Underground Navigation and Obstacle Avoidance for Unmanned Equipment
Ubiquitous Sensing, Intelligent and Adaptive SystemsView Theme
Data collection, security, and integrationView Theme
Spatial Data Infrastructures, Digital Twin and Decision SupportView Theme
Intelligent coal mines should be operated with fewer people even no people. Automation and robotics are the future. Especially for the underground operation sites, they should be operated automatically by few people and gradually transition to unmanned mining. To achieve the unmanned operation of equipment, positioning and navigation are essential. Firstly, the equipment should not be able to perceive its own position and orientation. Secondly, it should be able to calculate the target position and identify the moving obstacles. Then, it can plan the movement path, and finally, achieve the autonomous operation based on navigation.
Many works have been done in terms of unmanned operations in open-pit mines. Caterpillar launched the 777D off-highway truck in 1996. After years of development, autonomous mining vehicles and unmanned haul trucks from Caterpillar, Komatsu, Beras and other companies have gradually become mature and are widely used in open-pit mines. In China, with Baidu launching its Apollo program in 2017, Inner Mongolia North Hauler and Xuzhou Construction Machinery Group have launched autonomous mining vehicles in 2018 and 2019 respectively.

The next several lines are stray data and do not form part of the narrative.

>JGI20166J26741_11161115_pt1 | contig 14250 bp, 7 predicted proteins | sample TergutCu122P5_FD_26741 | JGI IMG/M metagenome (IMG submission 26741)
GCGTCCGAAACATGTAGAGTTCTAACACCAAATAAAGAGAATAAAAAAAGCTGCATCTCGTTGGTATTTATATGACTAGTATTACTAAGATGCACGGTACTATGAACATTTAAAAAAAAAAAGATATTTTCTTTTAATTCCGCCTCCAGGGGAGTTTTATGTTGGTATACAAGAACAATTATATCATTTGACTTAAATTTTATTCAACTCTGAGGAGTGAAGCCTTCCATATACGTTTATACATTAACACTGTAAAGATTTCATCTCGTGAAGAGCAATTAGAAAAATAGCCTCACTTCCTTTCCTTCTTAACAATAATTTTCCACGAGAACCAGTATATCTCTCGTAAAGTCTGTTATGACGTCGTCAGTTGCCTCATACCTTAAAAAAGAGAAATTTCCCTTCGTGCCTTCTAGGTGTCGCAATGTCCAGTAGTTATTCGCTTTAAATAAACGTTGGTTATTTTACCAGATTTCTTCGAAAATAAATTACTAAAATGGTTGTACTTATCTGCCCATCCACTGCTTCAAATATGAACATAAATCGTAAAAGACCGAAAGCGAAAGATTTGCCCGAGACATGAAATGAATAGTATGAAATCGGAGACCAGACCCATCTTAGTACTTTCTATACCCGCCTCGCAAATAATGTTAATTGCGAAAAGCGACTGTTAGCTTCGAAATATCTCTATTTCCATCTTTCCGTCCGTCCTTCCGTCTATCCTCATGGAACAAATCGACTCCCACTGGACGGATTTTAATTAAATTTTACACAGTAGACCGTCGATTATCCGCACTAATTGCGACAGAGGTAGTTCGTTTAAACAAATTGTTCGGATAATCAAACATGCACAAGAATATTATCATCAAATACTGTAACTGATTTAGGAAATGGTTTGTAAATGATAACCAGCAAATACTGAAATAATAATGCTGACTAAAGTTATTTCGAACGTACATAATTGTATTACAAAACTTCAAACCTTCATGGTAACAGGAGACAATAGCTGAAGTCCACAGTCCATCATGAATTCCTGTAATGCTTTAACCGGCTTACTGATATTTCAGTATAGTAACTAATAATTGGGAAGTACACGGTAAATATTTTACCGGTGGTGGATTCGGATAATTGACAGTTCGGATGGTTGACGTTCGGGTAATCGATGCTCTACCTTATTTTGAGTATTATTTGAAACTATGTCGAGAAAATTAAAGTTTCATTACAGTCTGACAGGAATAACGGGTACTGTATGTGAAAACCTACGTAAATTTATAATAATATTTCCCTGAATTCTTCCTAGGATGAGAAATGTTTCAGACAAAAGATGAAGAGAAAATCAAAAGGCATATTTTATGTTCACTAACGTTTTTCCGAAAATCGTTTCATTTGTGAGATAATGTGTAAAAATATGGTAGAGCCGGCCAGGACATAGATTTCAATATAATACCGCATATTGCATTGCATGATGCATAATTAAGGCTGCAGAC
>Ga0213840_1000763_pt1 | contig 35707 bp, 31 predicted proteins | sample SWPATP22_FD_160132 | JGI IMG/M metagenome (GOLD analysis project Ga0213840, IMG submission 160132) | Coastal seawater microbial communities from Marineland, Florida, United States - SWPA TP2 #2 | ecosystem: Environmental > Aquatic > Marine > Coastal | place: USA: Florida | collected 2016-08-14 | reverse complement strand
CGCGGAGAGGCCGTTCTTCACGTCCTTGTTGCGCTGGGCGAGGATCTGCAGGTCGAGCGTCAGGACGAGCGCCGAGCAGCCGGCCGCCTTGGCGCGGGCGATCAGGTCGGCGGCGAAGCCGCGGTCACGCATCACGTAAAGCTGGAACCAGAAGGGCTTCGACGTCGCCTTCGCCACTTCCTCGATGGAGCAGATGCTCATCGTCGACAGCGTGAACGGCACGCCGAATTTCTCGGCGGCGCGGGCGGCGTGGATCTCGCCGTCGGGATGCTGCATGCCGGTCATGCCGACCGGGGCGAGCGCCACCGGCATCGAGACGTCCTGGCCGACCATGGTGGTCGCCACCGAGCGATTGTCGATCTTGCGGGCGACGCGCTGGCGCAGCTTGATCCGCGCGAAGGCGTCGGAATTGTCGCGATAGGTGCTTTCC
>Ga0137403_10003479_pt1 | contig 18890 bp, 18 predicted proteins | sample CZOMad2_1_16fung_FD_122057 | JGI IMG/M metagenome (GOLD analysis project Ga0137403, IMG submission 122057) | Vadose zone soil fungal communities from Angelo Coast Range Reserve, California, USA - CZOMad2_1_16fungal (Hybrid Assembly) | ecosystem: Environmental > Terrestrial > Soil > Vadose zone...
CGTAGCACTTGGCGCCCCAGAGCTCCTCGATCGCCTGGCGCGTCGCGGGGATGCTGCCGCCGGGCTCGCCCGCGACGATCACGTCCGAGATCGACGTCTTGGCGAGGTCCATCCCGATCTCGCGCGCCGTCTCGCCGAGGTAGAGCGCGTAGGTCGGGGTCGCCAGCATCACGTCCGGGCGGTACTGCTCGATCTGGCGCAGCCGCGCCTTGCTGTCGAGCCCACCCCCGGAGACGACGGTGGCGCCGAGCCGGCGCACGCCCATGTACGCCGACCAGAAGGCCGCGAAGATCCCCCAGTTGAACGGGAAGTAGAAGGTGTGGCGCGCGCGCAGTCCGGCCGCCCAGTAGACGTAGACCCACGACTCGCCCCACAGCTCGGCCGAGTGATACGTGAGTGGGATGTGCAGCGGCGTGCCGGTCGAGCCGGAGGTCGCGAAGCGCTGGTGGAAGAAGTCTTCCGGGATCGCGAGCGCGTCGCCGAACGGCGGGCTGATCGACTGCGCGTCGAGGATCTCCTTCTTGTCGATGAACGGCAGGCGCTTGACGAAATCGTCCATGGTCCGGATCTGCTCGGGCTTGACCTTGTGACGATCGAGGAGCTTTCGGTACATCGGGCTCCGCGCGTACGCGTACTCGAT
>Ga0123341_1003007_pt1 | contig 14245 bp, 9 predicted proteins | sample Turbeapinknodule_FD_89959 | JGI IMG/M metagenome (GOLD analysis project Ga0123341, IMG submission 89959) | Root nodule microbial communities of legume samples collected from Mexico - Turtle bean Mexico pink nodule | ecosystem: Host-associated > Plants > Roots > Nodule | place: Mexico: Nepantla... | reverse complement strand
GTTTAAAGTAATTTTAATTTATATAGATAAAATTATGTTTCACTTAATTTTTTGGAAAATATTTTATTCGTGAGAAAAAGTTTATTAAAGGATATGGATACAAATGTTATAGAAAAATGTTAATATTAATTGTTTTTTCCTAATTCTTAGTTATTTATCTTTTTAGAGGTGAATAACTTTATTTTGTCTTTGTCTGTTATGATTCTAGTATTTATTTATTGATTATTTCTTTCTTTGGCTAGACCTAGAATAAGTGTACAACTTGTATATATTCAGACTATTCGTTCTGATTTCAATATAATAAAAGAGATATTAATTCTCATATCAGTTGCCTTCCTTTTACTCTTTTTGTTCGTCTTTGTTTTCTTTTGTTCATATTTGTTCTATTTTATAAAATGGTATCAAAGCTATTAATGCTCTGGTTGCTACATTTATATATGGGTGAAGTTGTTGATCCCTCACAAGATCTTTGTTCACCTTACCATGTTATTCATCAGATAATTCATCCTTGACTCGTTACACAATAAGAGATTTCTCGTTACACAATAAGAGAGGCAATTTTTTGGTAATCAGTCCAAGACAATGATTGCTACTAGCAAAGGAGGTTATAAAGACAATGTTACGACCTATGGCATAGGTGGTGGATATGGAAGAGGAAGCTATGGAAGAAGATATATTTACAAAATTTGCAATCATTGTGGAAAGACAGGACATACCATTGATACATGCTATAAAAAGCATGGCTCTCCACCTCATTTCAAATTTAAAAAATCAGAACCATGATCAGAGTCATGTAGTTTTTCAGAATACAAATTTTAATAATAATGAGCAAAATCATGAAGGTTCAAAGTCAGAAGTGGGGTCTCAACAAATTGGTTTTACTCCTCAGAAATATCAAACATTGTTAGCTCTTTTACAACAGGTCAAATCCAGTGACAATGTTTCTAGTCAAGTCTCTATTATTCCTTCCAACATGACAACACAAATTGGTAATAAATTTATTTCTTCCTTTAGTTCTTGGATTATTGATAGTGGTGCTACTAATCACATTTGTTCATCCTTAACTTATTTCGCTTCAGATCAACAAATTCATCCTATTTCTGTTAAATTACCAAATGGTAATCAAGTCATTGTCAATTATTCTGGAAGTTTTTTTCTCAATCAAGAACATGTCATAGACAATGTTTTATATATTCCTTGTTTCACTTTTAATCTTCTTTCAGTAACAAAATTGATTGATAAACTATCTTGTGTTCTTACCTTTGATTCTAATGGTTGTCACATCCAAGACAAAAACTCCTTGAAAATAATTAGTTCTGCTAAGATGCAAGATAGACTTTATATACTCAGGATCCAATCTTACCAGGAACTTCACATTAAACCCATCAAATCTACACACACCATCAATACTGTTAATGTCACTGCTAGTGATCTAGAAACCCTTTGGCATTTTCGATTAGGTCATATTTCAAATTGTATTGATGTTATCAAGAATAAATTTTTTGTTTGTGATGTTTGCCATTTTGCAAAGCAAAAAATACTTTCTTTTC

Typical autonomous vehicles on the surface are equipped with GNSS, LiDAR, radar, and camera to achieve positioning and navigation. For the open-pit mines, the unmanned system is becoming mature. However, the progress of autonomous vehicles for underground mine is slow as the underground environment is completely different from that on the surface. The underground mining environment is normally very dark and confined. High temperature, high humidity even water spray, dusty and electromagnetic interference could make the environment harsh for the positioning sensors. GNSS cannot be used at all, and this environment is also challenging for LiDAR, radar and camera. On the other hand, the relatively simple environment can be a favourable factor. Therefore, the positioning and navigation technology for underground mine is the key to achieve autonomous operation in underground.
To the best of our knowledge, the positioning, navigation, and control system that can be applied to underground mines is still in its early stage. Some manufacturers who are developing an autonomous vehicle for open-pit mine such as our collaborator Tage IDrive are trying to enter this field. However, the progress is slow because of the challenges of positioning and navigation and the requirements of communication infrastructure.